Because we find that the plaintiffs failed to present evidence on the basis of which the district court could conclude that the defendants' actions would have had an impermissible adverse impact on minority communities, we affirm the order of the district court insofar as it denied the plaintiffs' motion for a preliminary injunction based on the EPA regulations. In so doing, we do not reach the broader and more portentous question upon which the district court based its resolution of this case: whether a private right of action may be brought under 40 C.F.R. § 7.35(b), and, by extension, other regulations issued by federal agencies under Title VI. Several of our sister circuits have recently decided that a private right of action exists under regulations adopted pursuant to § 602 of Title VI. See Sandoval v. Hagan, 197 F.3d 484 (11th Cir.1999); Powell v. Ridge, 189 F.3d 387 (3d Cir.1999). In this Circuit, the question remains an open one. In the years since Cort v. Ash, 422 U.S. 66, 78, 95 S.Ct. 2080, 45 L.Ed.2d 26 (1975), the Supreme Court, in determining whether there is a private right of action under a statute, has viewed the predominant issue to be whether Congress intended to create or deny one. See McClellan v. Cablevision of Connecticut, Inc., 149 F.3d 161, 164 (2d Cir.1998). The person seeking a private remedy bears the burden of demonstrating that Congress intended to make one available. See Suter v. Artist M., 503 U.S. 347, 363, 112 S.Ct. 1360, 118 L.Ed.2d 1 (1992). While it may be difficult for a plaintiff to establish that Congress intended to create a private right of action under § 602 of Title VI, this is an issue that we need not and do not reach.
B. HUD Regulations under the Housing and Community Development Act
Lastly, we hold that the plaintiffs have not shown a likelihood of success on the merits of their claim under the HCDA and the HUD regulations promulgated thereunder. We do so substantially for the reasons set forth in the district court's opinion. NYCEJA, 50 F.Supp.2d at 254.
For the foregoing reasons, the order of the district court is affirmed.
1. “Operation Green Thumb” (or “GreenThumb”) was the name given to the community development program that allowed groups to establish community gardens on vacant or distressed lots leased from the City.
2. The plaintiffs also brought a claim in the district court under Section 601 of Title VI, which has been held to prohibit only intentional discrimination. See Guardians Ass'n v. Civil Serv. Comm'n, 463 U.S. 582, 610–11, 103 S.Ct. 3221, 77 L.Ed.2d 866 (1983) (Powell, J., concurring, joined by Burger, C.J., & Rehnquist, J.); id. at 615, 103 S.Ct. 3221 (O'Connor, J., concurring); id. at 645, 103 S.Ct. 3221 (Stevens, J., dissenting, joined by Brennan, Blackmun, J.J.). Because the amended complaint raised no allegations of intentional discrimination, the district court held that there was no likelihood that plaintiffs could succeed on a § 601 claim. See NYCEJA, 50 F.Supp.2d at 253. The plaintiffs do not appeal this aspect of the district court's decision.The plaintiffs do, however, contend on appeal that the district court erred in failing to consider their disparate impact claim as one brought, in the alternative, under 42 U.S.C. § 1983. Because plaintiffs' purported § 1983 claim was neither raised in the complaint nor passed upon by the district court, we decline to review it on this appeal. See Thomson v. Larson, 147 F.3d 195, 206 (2d Cir.1998).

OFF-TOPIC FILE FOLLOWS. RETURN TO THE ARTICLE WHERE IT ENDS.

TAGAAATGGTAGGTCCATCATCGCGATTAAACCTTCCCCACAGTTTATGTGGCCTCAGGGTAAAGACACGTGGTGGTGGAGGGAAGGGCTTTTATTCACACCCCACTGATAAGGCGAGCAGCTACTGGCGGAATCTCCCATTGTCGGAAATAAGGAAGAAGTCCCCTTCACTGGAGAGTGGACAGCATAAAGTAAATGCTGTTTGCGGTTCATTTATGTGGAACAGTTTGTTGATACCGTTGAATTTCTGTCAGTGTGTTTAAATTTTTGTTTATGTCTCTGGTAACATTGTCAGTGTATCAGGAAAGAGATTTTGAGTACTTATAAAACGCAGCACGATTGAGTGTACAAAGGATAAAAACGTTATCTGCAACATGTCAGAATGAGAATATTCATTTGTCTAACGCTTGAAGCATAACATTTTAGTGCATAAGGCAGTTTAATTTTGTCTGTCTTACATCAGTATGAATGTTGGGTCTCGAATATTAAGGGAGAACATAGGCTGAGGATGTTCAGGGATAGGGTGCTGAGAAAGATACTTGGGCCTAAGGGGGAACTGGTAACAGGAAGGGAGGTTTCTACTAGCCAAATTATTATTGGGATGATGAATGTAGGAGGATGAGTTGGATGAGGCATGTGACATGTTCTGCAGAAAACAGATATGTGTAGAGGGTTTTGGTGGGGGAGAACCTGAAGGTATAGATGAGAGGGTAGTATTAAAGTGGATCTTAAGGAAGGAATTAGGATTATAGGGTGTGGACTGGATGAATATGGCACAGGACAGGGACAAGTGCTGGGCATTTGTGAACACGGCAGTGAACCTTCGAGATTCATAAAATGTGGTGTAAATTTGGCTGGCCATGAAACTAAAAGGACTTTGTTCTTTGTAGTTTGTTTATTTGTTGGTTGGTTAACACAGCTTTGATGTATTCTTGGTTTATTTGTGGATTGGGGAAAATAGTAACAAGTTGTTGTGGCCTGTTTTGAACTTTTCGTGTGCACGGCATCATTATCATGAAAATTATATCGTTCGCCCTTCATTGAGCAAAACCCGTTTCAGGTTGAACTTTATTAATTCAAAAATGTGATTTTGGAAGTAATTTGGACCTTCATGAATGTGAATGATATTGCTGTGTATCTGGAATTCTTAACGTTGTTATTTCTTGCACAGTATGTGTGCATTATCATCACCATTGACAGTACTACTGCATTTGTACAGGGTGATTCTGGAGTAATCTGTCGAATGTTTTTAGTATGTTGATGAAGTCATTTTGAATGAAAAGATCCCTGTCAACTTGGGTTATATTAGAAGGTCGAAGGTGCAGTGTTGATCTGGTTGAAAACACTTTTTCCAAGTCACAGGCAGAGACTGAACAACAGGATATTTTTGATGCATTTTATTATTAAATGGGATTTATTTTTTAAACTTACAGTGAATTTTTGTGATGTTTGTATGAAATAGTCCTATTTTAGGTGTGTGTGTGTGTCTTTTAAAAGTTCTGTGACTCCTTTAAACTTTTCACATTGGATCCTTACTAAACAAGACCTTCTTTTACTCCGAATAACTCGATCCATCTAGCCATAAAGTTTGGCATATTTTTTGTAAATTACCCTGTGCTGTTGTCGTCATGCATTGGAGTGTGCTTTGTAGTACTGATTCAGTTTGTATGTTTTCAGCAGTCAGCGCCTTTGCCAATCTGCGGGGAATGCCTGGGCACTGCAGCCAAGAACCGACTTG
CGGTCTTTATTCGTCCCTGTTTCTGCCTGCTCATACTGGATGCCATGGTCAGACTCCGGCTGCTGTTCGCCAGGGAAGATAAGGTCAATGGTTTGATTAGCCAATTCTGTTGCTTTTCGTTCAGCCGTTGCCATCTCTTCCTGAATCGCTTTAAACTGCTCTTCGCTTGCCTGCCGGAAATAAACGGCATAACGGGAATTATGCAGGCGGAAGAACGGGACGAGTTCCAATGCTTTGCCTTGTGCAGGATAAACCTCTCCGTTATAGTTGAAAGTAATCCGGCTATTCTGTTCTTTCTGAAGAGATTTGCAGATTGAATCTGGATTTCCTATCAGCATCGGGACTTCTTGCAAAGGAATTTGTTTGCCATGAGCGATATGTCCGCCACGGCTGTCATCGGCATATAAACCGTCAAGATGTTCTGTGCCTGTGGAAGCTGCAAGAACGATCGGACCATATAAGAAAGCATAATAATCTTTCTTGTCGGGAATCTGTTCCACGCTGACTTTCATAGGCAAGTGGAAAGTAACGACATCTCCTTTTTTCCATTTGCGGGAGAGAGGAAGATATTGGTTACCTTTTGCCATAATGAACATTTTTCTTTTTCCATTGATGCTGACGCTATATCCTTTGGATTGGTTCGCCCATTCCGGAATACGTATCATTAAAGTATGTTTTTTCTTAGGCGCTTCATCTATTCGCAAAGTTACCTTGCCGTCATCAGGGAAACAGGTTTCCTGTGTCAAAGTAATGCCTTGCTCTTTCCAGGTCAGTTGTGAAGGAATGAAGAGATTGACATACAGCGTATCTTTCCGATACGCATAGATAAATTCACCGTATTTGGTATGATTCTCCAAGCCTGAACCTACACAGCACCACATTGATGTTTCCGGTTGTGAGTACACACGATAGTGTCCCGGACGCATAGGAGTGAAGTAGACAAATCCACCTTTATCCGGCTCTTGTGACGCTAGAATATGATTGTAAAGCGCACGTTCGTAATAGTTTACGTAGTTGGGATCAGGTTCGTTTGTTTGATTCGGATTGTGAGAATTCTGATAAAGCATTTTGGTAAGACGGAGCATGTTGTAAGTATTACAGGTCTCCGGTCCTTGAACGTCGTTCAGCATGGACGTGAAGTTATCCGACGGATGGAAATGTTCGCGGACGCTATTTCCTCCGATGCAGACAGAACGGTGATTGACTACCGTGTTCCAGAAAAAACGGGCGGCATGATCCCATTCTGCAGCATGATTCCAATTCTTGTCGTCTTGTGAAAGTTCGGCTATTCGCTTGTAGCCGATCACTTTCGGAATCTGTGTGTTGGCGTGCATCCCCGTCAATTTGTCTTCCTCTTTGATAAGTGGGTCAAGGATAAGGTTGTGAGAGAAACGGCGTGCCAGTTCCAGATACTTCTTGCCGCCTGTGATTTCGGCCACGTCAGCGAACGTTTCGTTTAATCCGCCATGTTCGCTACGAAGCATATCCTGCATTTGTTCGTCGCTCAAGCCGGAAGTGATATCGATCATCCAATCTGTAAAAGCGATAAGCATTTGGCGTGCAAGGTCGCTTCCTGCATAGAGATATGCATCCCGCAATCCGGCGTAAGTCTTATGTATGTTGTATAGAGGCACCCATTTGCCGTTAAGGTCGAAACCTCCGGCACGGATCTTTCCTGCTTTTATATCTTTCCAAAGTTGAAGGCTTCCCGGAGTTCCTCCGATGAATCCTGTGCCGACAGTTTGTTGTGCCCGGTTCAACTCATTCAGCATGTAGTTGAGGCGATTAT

3. We use the term “minority” as the plaintiffs' expert Andrew A. Beveridge defined the term “people of color”: “Hispanic, Non–Hispanic African–American, Non–Hispanic Asian or Pacific Islander, and Non–Hispanic Native American.”
4. The plaintiffs' brief characterizes the record as demonstrating that community gardens “are a source of nutritional food”; “contribute to community cooperation and cohesion which can contribute to lowering the incidence of violence”; “have multiple uses and are sites for music, dance, poetry and other cultural activities”; play a role “in establishing ethnic identity, self-esteem and pride”; and “provide free space for family celebrations and often contribute to community solidarity in multiracial neighborhoods.”
5. The only reason the plaintiffs offered for excluding regional parks was that children and the elderly tend to use local parks and not regional parks. If the plaintiffs were attempting to show that the sale of garden lots had a disparate impact on the very old and the very young, that explanation might have been helpful. But the plaintiffs fail to explain how “open space” statistics excluding regional parks adjacent to minority communities—some of the most important open spaces in the city—are meaningful in determining whether, as they assert, there is a disparate impact on minority communities as a whole resulting from the City's sale of garden lots.
6. The plaintiffs did present what they called “Alternate Development Site Analys[e]s” that purported to identify all publicly owned lots and community gardens in selected neighborhoods. However, they made no attempt to demonstrate that the identified, publicly owned lots are suitable for the uses proposed by the City.* * *
SACK, Circuit Judge: